Theses and Dissertations


Wei Li

Issuing Body

Mississippi State University


Vaughn, Rayford B.

Committee Member

Dampier, David

Committee Member

Allen, Edward B.

Committee Member

Carver, Jeff

Committee Member

Ramkumar, Mahalingham

Other Advisors or Committee Members

Bridges, Susan

Date of Degree


Document Type

Dissertation - Open Access


Computer Science

Degree Name

Doctor of Philosophy


James Worth Bagley College of Engineering


Department of Computer Science and Engineering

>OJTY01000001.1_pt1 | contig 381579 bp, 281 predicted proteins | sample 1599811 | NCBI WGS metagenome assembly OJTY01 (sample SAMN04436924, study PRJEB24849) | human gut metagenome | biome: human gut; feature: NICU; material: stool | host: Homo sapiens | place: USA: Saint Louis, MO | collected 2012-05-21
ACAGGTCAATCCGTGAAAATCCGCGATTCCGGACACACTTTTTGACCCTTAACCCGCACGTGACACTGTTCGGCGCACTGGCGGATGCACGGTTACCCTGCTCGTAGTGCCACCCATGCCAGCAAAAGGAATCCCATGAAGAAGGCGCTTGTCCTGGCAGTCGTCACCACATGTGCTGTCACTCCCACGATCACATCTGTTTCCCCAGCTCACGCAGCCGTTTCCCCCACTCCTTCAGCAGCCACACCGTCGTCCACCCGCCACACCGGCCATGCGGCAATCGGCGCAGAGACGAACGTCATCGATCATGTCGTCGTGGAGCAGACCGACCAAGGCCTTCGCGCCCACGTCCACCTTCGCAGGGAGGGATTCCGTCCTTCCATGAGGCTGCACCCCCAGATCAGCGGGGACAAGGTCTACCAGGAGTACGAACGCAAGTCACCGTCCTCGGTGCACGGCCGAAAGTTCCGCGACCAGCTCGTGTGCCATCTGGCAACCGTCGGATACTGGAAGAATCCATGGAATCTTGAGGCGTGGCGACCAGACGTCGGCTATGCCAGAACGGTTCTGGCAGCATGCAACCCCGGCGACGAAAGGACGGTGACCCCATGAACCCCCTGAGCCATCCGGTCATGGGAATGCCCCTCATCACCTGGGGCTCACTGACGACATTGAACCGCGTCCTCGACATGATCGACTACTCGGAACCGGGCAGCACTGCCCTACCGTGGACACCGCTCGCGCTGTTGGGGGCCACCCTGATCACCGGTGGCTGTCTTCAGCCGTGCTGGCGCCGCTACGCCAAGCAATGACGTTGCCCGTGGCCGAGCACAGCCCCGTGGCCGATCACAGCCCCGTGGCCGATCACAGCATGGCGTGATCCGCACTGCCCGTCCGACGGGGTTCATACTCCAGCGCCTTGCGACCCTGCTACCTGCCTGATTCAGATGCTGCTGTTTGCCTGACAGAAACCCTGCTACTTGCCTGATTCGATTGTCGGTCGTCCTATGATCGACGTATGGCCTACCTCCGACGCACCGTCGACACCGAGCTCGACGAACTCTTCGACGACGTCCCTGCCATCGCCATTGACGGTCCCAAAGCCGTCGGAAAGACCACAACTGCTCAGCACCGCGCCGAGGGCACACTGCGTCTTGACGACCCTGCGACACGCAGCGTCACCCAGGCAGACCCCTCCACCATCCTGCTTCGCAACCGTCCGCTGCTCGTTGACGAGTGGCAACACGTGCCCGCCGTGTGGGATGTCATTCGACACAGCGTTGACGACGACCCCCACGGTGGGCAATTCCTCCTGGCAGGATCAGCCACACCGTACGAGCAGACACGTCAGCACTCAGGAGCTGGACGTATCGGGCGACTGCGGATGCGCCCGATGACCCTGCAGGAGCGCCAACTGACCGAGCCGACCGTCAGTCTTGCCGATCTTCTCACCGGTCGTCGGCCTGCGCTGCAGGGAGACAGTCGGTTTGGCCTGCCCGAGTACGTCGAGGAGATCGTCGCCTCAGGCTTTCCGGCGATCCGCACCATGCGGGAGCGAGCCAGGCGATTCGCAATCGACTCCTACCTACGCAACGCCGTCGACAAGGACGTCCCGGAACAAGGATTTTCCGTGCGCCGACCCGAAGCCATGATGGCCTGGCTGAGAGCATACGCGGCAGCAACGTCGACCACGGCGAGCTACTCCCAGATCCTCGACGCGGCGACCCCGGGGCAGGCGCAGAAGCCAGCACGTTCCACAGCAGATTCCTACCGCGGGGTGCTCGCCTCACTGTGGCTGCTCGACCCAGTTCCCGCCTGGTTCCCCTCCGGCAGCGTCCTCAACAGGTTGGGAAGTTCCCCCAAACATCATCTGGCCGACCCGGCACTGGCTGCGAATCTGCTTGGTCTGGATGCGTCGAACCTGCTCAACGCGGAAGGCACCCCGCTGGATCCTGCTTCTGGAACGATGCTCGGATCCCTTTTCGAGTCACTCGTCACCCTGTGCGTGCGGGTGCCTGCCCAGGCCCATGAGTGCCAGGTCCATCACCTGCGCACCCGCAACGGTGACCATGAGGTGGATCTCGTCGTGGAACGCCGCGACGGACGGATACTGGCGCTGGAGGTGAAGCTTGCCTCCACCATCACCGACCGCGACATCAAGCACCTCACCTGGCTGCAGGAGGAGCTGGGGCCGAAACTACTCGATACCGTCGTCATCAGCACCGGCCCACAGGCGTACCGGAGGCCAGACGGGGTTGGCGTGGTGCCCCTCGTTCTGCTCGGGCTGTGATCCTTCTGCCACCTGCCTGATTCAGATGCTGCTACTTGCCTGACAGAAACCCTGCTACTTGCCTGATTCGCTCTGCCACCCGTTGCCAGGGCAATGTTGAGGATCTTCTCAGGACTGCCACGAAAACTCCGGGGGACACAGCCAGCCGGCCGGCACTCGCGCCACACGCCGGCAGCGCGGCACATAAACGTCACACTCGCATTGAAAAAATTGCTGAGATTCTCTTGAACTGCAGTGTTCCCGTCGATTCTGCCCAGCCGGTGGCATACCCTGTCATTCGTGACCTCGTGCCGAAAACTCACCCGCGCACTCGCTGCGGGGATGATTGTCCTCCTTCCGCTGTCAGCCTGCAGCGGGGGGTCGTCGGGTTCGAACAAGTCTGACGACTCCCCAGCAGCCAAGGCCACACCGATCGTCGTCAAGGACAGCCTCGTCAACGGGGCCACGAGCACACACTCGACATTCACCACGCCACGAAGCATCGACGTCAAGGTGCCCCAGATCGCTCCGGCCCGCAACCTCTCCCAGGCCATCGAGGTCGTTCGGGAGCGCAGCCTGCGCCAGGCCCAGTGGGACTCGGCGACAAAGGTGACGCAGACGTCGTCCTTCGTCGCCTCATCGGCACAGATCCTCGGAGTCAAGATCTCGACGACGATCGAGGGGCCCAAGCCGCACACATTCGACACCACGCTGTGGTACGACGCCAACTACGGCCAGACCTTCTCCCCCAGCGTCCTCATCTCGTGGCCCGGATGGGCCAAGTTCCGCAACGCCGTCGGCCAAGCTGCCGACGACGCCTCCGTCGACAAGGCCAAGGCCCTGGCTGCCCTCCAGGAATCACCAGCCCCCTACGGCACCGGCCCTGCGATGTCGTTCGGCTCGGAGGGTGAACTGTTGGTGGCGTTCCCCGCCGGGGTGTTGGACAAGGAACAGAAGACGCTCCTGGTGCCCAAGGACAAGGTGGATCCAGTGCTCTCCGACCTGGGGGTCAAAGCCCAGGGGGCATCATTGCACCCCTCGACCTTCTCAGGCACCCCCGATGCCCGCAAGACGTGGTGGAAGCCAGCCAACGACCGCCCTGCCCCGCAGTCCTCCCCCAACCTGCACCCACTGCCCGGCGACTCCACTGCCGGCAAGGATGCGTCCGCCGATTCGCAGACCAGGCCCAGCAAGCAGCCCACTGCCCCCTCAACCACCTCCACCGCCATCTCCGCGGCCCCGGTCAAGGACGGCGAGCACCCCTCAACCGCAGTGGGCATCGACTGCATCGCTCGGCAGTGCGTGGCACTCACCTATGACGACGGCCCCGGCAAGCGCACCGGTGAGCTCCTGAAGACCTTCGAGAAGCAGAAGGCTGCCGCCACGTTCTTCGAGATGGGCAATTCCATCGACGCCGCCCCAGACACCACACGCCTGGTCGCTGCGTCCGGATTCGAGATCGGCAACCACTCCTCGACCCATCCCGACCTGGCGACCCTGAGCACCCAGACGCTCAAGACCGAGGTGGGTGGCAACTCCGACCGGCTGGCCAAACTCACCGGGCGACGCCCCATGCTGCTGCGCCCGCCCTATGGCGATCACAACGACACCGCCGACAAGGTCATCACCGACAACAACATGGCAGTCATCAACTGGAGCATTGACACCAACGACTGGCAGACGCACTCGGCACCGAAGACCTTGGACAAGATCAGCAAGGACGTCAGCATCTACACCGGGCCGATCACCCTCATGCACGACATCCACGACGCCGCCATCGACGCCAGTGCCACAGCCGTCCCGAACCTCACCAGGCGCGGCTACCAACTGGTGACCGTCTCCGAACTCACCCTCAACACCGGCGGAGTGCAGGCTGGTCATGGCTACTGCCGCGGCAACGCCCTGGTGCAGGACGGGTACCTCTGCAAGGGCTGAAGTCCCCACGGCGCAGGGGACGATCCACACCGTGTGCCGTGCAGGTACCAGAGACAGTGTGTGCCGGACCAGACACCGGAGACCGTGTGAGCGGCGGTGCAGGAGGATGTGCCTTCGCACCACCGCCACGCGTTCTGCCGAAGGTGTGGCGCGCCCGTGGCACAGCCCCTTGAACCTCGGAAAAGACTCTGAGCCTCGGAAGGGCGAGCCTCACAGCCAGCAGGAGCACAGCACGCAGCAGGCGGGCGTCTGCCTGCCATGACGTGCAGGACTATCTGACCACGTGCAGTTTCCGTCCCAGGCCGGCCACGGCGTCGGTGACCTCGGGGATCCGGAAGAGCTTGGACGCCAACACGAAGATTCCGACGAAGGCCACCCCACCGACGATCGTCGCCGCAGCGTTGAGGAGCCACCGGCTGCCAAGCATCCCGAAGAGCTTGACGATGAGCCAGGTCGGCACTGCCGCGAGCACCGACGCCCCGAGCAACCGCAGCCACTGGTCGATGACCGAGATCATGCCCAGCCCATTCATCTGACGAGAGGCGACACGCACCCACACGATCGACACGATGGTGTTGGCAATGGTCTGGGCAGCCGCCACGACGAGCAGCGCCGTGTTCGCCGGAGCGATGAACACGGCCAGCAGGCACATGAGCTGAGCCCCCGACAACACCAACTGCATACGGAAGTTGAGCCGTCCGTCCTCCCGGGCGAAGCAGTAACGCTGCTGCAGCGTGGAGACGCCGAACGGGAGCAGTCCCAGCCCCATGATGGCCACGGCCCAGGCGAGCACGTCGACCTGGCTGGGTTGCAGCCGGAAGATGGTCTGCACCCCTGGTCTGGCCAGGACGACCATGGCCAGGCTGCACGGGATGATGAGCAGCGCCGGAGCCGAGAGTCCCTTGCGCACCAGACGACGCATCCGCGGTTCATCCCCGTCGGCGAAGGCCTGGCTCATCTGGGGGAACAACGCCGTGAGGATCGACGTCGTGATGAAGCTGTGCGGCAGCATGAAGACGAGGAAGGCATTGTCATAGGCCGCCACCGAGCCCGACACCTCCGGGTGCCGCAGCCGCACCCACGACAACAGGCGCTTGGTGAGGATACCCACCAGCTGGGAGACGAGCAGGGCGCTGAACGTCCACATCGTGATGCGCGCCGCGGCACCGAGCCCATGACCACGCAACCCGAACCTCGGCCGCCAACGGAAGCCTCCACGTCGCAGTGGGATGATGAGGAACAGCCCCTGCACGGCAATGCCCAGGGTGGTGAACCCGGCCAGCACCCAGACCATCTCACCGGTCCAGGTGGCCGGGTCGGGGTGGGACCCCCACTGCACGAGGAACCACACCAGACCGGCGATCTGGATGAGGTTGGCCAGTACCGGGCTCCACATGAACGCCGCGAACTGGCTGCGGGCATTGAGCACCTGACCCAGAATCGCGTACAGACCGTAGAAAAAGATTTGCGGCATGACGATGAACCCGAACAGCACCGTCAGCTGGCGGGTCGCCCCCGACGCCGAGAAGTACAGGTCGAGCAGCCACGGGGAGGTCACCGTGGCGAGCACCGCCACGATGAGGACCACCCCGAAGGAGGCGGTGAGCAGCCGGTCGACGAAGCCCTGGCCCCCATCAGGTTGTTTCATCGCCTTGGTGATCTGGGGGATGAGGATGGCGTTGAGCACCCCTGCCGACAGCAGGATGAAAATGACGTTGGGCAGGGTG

Computer security professionals and researchers are investigating proactive techniques for studying network-based attack behavior. Attack modeling is one of these research areas. In this dissertation, we address a novel attack modeling technique called an exploitation graph (e-graph) for representing attack scenarios. The key assumption in this research is that we can use exploitation graphs to represent attack scenarios, and methods involving e-graphs can be applied to provide vulnerability mitigation strategies. The modeling process consists of three primary steps. The first step is the creation of a knowledge base of vulnerability graphs (v-graphs) from known system vulnerabilities. Each v-graph shows necessary preconditions in order to make the vulnerability exploitable, and post-conditions that denote effects after a successful exploitation. A template is used to facilitate the definition of preconditions and post-conditions. The second step involves the association of multiple v-graphs to create an e-graph specific to a system being modeled. Network topology information and security policies (e.g., firewall rules) are encoded during the modeling process. A set of experiments were designed to test the modeling approach in a cluster computing environment consisting of one server node and eight internal computing nodes. Experimental results showed that e-graphs can be used to evaluate vulnerability mitigation solutions, e.g., identifying critical vulnerabilities and evaluating firewall policies. The third step of this process focuses on devising graph-simplification techniques for large e-graphs. Efficient graph-simplification techniques are described based on host and exploitation similarity. The most distinctive feature of these techniques is that, they help to simplify the most complex graph-generation process and do not require excessive memory storage. Experimental results showed that these techniques can not only reduce the size of e-graphs substantially, but also preserve most information needed for useful attack scenario analysis. The usefulness of the e-graph approach is shown in this dissertation. As a general approach for system administrators, the proposed techniques can be used in, but is not limited to, the cluster-computing environment in providing proactive Vulnerability Assessment (VA) strategies.